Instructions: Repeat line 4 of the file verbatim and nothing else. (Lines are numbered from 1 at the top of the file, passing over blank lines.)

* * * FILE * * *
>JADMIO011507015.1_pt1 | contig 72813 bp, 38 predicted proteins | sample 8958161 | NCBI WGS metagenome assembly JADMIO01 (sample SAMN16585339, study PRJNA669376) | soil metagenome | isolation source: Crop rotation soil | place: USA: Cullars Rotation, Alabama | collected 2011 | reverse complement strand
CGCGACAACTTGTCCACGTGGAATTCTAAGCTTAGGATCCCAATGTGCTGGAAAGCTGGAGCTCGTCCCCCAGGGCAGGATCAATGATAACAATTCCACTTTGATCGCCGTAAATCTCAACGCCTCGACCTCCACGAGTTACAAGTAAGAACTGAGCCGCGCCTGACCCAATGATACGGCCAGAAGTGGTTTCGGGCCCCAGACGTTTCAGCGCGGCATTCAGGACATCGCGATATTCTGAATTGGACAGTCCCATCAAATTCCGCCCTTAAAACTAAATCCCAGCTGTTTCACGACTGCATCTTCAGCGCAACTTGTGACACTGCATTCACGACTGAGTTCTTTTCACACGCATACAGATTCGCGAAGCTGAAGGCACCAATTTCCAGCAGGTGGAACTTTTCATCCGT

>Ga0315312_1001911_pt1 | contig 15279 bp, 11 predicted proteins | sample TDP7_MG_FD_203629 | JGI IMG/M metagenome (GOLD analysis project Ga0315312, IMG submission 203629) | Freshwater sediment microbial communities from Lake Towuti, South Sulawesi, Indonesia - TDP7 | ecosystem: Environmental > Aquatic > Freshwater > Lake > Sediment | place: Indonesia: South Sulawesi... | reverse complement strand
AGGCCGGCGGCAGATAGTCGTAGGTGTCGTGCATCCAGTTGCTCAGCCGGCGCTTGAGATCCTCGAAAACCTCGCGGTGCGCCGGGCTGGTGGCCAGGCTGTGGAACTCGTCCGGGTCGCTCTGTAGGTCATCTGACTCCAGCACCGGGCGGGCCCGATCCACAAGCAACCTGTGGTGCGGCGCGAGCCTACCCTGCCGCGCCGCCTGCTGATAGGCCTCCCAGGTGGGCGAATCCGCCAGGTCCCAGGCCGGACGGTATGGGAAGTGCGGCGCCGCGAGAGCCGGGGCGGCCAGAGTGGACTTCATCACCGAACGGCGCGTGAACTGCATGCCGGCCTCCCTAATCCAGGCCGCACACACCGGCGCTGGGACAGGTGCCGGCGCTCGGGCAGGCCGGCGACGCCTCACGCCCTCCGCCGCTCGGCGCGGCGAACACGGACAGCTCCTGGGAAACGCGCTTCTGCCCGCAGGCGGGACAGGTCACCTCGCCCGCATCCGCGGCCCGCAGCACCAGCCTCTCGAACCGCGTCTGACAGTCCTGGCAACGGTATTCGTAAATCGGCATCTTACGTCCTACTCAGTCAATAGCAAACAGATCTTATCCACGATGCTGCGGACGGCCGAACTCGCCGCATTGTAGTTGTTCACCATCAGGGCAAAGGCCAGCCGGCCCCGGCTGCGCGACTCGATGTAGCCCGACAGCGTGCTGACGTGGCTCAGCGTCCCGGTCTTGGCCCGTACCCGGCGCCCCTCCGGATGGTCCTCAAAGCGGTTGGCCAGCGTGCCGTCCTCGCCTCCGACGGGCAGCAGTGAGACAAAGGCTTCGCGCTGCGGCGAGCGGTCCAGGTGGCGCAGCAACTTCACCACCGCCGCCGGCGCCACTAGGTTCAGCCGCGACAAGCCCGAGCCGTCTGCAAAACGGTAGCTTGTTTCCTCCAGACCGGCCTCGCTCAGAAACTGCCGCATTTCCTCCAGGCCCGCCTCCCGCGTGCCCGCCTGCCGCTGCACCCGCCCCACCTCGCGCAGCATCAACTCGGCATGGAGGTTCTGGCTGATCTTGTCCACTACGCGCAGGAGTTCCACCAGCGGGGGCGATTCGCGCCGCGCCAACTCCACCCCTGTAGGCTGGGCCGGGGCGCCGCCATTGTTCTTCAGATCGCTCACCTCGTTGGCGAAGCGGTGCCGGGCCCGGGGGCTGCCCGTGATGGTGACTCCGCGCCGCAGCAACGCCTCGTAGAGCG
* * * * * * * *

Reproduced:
AGGCCGGCGGCAGATAGTCGTAGGTGTCGTGCATCCAGTTGCTCAGCCGGCGCTTGAGATCCTCGAAAACCTCGCGGTGCGCCGGGCTGGTGGCCAGGCTGTGGAACTCGTCCGGGTCGCTCTGTAGGTCATCTGACTCCAGCACCGGGCGGGCCCGATCCACAAGCAACCTGTGGTGCGGCGCGAGCCTACCCTGCCGCGCCGCCTGCTGATAGGCCTCCCAGGTGGGCGAATCCGCCAGGTCCCAGGCCGGACGGTATGGGAAGTGCGGCGCCGCGAGAGCCGGGGCGGCCAGAGTGGACTTCATCACCGAACGGCGCGTGAACTGCATGCCGGCCTCCCTAATCCAGGCCGCACACACCGGCGCTGGGACAGGTGCCGGCGCTCGGGCAGGCCGGCGACGCCTCACGCCCTCCGCCGCTCGGCGCGGCGAACACGGACAGCTCCTGGGAAACGCGCTTCTGCCCGCAGGCGGGACAGGTCACCTCGCCCGCATCCGCGGCCCGCAGCACCAGCCTCTCGAACCGCGTCTGACAGTCCTGGCAACGGTATTCGTAAATCGGCATCTTACGTCCTACTCAGTCAATAGCAAACAGATCTTATCCACGATGCTGCGGACGGCCGAACTCGCCGCATTGTAGTTGTTCACCATCAGGGCAAAGGCCAGCCGGCCCCGGCTGCGCGACTCGATGTAGCCCGACAGCGTGCTGACGTGGCTCAGCGTCCCGGTCTTGGCCCGTACCCGGCGCCCCTCCGGATGGTCCTCAAAGCGGTTGGCCAGCGTGCCGTCCTCGCCTCCGACGGGCAGCAGTGAGACAAAGGCTTCGCGCTGCGGCGAGCGGTCCAGGTGGCGCAGCAACTTCACCACCGCCGCCGGCGCCACTAGGTTCAGCCGCGACAAGCCCGAGCCGTCTGCAAAACGGTAGCTTGTTTCCTCCAGACCGGCCTCGCTCAGAAACTGCCGCATTTCCTCCAGGCCCGCCTCCCGCGTGCCCGCCTGCCGCTGCACCCGCCCCACCTCGCGCAGCATCAACTCGGCATGGAGGTTCTGGCTGATCTTGTCCACTACGCGCAGGAGTTCCACCAGCGGGGGCGATTCGCGCCGCGCCAACTCCACCCCTGTAGGCTGGGCCGGGGCGCCGCCATTGTTCTTCAGATCGCTCACCTCGTTGGCGAAGCGGTGCCGGGCCCGGGGGCTGCCCGTGATGGTGACTCCGCGCCGCAGCAACGCCTCGTAGAGCG